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Dolores E. Cross

Celebrated educator and university administrator Dolores Cross raised the bar of institutional performance as the first female president of both Morris Brown College in Atlanta and Chicago State University. Born to Ozie and John Tucker on August 29, 1938, in Newark, New Jersey, Dr. Cross's early education took place in Newark's public school system. After receiving her B.S. in education from Seton Hall University in 1963, Dr. Cross furthered her education by gaining her M.S. in education from Hofstra University and later her Ph.D. from the University of Michigan.

Throughout her career, Dr. Cross has been consistent in her commitment to educational excellence. While earning her B.S. as a young mother, she overcame negative societal attitudes about race and gender. After completing her Ph.D. in 1971, Cross went on to make a critical impact in institutions of higher education. She has since served as an associate professor of education at Claremont University in California, vice chancellor for student affairs and special programs at City University of New York, president of the New York State Services Corporation, and as president of Morris Brown College and Chicago State University. In addition to her earned degrees, she has received more than eight honorary degrees from various universities and has served on numerous national and international associations and boards, including the American Council on Education and the Institute for International Education.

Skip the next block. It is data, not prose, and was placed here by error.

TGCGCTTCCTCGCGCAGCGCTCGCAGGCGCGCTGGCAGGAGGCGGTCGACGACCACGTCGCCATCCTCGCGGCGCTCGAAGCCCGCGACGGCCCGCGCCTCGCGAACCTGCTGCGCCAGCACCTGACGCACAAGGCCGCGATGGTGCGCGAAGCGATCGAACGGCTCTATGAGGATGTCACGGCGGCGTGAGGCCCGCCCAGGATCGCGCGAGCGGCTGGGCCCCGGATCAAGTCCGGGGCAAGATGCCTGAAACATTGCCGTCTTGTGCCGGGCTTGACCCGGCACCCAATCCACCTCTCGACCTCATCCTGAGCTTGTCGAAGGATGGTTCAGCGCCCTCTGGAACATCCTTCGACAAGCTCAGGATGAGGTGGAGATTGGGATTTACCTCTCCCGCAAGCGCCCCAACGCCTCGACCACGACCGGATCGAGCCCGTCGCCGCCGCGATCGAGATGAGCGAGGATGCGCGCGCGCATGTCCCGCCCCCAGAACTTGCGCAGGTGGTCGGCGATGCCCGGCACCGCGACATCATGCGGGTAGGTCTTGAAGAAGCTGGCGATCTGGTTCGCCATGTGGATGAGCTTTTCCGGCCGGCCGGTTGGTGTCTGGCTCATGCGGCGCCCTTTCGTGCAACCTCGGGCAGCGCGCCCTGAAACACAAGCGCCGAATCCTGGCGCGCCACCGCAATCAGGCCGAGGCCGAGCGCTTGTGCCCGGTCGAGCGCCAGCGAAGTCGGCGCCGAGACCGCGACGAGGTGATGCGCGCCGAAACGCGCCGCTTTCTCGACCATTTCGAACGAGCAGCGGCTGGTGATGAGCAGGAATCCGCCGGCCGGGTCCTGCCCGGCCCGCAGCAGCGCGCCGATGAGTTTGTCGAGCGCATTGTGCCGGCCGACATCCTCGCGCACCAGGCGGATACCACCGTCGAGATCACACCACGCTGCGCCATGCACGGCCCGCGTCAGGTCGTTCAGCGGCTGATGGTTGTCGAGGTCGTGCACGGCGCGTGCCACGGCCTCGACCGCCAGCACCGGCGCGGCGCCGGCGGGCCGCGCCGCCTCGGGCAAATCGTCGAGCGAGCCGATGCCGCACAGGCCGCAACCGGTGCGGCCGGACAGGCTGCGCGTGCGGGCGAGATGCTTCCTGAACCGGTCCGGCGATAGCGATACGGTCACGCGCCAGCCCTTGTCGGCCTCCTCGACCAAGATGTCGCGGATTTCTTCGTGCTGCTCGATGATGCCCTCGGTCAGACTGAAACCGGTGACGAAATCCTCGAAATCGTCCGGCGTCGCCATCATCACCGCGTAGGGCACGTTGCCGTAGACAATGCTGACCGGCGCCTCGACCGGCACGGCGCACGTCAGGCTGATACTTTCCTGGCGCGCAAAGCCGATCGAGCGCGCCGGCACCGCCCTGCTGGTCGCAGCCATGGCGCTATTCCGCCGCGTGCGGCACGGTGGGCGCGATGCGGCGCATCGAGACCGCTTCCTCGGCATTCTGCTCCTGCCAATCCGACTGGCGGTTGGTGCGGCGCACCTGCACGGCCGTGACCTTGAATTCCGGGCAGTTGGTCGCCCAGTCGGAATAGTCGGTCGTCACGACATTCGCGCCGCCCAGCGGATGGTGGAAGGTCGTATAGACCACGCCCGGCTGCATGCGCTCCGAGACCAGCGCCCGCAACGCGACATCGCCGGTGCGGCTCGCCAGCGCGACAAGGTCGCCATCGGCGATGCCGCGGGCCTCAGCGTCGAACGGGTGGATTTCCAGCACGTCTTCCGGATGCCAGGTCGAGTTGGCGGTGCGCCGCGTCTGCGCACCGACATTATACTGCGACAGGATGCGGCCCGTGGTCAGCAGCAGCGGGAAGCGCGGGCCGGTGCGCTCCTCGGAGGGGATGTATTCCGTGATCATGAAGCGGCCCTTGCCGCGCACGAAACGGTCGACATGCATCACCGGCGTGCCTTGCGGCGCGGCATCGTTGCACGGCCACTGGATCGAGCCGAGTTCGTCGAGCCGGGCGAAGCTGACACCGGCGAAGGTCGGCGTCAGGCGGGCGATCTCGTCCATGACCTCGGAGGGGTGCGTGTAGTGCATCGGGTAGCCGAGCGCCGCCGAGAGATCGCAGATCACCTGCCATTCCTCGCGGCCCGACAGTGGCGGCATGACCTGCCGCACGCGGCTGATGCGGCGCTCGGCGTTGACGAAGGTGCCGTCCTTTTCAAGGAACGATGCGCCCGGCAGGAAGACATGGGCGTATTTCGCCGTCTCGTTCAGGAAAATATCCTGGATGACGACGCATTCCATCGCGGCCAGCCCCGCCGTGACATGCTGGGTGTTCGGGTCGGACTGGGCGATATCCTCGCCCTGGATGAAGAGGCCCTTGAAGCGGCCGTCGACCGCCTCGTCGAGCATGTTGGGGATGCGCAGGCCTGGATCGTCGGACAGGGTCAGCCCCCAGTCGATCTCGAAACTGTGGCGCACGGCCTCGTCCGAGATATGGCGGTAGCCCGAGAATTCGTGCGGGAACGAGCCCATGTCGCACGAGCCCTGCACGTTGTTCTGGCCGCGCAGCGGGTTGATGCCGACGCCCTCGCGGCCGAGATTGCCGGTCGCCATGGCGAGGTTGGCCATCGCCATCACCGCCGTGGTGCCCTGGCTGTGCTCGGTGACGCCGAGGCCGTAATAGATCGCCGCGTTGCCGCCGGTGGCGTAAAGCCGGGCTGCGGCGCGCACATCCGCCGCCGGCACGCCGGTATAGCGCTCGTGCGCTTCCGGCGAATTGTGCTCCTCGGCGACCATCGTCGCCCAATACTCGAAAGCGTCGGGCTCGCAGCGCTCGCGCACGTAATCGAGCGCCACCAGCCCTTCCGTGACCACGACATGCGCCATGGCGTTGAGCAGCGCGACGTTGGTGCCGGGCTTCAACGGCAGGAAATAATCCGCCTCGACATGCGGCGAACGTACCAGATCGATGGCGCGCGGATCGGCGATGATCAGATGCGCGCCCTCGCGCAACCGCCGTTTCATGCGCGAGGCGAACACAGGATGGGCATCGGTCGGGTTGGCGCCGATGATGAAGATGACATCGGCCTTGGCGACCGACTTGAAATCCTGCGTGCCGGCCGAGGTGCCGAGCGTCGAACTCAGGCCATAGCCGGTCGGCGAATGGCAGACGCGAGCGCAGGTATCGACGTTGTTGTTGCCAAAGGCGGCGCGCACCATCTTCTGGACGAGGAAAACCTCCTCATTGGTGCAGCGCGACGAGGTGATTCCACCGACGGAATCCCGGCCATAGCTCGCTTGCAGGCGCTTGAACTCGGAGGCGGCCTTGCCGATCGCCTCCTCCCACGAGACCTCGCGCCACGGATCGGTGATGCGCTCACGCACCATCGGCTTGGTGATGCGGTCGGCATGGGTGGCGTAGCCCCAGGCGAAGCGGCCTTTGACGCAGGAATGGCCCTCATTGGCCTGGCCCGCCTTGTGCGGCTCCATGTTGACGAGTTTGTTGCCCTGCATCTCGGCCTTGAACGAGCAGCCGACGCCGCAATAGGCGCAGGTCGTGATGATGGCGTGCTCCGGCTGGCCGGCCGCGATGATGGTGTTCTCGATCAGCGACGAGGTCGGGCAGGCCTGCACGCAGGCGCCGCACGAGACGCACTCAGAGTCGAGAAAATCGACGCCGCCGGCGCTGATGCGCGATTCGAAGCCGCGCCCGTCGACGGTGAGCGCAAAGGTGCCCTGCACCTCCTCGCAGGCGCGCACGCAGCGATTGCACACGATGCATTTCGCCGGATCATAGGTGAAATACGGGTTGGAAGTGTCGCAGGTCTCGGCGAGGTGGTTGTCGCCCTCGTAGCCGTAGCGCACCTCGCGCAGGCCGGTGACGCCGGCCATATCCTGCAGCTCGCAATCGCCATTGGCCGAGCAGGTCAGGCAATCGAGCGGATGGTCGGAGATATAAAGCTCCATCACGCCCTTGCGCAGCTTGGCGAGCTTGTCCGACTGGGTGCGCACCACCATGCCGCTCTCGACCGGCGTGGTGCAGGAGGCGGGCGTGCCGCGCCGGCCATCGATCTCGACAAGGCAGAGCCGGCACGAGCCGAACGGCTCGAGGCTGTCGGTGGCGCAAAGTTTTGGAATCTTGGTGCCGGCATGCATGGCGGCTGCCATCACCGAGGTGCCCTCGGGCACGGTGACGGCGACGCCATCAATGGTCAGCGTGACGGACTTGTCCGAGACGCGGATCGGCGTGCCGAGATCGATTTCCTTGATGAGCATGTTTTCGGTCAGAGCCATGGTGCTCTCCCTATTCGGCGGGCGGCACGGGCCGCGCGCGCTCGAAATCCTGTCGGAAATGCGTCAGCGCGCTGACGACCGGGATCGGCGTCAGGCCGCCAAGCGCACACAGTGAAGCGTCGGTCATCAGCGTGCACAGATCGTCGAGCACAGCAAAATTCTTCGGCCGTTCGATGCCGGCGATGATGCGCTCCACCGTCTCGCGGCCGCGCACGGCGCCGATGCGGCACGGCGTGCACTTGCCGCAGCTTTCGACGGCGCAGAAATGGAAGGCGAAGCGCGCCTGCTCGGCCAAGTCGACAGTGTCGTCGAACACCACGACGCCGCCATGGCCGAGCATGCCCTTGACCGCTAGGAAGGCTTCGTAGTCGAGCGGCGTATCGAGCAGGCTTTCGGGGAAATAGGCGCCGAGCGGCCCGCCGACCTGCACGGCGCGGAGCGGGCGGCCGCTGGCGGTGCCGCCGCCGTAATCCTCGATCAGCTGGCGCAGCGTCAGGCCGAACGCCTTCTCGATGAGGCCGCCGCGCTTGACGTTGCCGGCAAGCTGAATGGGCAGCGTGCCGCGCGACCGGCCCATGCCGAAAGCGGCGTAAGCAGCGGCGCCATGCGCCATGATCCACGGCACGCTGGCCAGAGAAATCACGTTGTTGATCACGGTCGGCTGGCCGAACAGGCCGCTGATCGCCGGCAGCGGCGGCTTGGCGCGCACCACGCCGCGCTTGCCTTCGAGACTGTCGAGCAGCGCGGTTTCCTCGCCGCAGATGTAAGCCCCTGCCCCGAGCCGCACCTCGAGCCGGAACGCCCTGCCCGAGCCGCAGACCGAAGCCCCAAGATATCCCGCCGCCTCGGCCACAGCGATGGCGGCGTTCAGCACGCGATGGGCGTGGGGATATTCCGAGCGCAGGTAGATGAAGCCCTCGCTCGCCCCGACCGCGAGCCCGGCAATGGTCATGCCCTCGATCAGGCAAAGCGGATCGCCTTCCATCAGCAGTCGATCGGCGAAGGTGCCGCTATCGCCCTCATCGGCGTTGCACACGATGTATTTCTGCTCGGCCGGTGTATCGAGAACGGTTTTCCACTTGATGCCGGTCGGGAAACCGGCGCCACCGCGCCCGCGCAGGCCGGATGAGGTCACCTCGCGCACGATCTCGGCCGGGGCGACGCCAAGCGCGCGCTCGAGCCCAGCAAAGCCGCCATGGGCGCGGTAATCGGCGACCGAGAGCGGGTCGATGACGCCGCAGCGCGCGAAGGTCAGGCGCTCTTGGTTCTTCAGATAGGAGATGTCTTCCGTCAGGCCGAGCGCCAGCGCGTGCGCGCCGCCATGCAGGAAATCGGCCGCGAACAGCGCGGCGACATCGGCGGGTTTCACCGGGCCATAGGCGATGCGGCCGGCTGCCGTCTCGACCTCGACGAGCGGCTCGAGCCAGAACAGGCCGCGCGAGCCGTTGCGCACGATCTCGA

Ending her tenure at Morris Brown in the summer of 2002, Dr. Cross continued her commitment to education by acting as chairperson of the American Association of Higher Education. She chronicled her life story in a memoir entitled, Breaking Through the Wall: A Marathoner's Story published by Third World Press. Dr. Cross had two adult children, Jane Cross and Thomas Cross, Jr.

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William McKinley Elementary School

William McKinley Junior High School

Central High School

Seton Hall University

Hofstra University

University of Michigan

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New Jersey

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Rio Caliente, Mexico

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Go the distance.